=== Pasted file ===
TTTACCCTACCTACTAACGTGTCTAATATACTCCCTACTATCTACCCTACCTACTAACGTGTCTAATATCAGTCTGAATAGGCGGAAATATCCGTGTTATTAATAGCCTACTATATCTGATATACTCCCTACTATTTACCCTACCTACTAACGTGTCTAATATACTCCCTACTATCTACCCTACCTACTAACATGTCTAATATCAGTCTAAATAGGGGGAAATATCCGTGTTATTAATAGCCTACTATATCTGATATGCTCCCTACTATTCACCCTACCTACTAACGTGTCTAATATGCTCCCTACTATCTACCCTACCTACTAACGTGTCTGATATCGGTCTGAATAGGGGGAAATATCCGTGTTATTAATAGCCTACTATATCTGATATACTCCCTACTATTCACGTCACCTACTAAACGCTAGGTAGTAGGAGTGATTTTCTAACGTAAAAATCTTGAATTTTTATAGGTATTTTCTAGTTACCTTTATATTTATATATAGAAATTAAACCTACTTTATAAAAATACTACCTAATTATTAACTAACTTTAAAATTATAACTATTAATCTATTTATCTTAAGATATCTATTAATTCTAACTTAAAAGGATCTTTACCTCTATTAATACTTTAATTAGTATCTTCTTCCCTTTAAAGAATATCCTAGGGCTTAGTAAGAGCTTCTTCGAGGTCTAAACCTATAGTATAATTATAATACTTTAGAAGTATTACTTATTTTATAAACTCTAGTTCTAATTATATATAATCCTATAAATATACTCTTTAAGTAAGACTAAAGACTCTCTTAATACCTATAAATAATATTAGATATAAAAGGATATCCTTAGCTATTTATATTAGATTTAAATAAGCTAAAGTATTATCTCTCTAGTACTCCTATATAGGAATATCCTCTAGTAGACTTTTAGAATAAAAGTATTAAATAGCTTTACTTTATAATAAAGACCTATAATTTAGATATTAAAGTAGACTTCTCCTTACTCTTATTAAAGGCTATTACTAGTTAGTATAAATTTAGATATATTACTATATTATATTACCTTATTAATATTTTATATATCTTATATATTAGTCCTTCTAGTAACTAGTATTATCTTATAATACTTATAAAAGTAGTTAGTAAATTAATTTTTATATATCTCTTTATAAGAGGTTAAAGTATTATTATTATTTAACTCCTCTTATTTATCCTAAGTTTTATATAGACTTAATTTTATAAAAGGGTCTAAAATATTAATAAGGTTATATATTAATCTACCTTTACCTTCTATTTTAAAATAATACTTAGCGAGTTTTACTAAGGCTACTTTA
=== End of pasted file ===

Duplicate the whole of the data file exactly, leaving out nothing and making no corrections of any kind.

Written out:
TTTACCCTACCTACTAACGTGTCTAATATACTCCCTACTATCTACCCTACCTACTAACGTGTCTAATATCAGTCTGAATAGGCGGAAATATCCGTGTTATTAATAGCCTACTATATCTGATATACTCCCTACTATTTACCCTACCTACTAACGTGTCTAATATACTCCCTACTATCTACCCTACCTACTAACATGTCTAATATCAGTCTAAATAGGGGGAAATATCCGTGTTATTAATAGCCTACTATATCTGATATGCTCCCTACTATTCACCCTACCTACTAACGTGTCTAATATGCTCCCTACTATCTACCCTACCTACTAACGTGTCTGATATCGGTCTGAATAGGGGGAAATATCCGTGTTATTAATAGCCTACTATATCTGATATACTCCCTACTATTCACGTCACCTACTAAACGCTAGGTAGTAGGAGTGATTTTCTAACGTAAAAATCTTGAATTTTTATAGGTATTTTCTAGTTACCTTTATATTTATATATAGAAATTAAACCTACTTTATAAAAATACTACCTAATTATTAACTAACTTTAAAATTATAACTATTAATCTATTTATCTTAAGATATCTATTAATTCTAACTTAAAAGGATCTTTACCTCTATTAATACTTTAATTAGTATCTTCTTCCCTTTAAAGAATATCCTAGGGCTTAGTAAGAGCTTCTTCGAGGTCTAAACCTATAGTATAATTATAATACTTTAGAAGTATTACTTATTTTATAAACTCTAGTTCTAATTATATATAATCCTATAAATATACTCTTTAAGTAAGACTAAAGACTCTCTTAATACCTATAAATAATATTAGATATAAAAGGATATCCTTAGCTATTTATATTAGATTTAAATAAGCTAAAGTATTATCTCTCTAGTACTCCTATATAGGAATATCCTCTAGTAGACTTTTAGAATAAAAGTATTAAATAGCTTTACTTTATAATAAAGACCTATAATTTAGATATTAAAGTAGACTTCTCCTTACTCTTATTAAAGGCTATTACTAGTTAGTATAAATTTAGATATATTACTATATTATATTACCTTATTAATATTTTATATATCTTATATATTAGTCCTTCTAGTAACTAGTATTATCTTATAATACTTATAAAAGTAGTTAGTAAATTAATTTTTATATATCTCTTTATAAGAGGTTAAAGTATTATTATTATTTAACTCCTCTTATTTATCCTAAGTTTTATATAGACTTAATTTTATAAAAGGGTCTAAAATATTAATAAGGTTATATATTAATCTACCTTTACCTTCTATTTTAAAATAATACTTAGCGAGTTTTACTAAGGCTACTTTA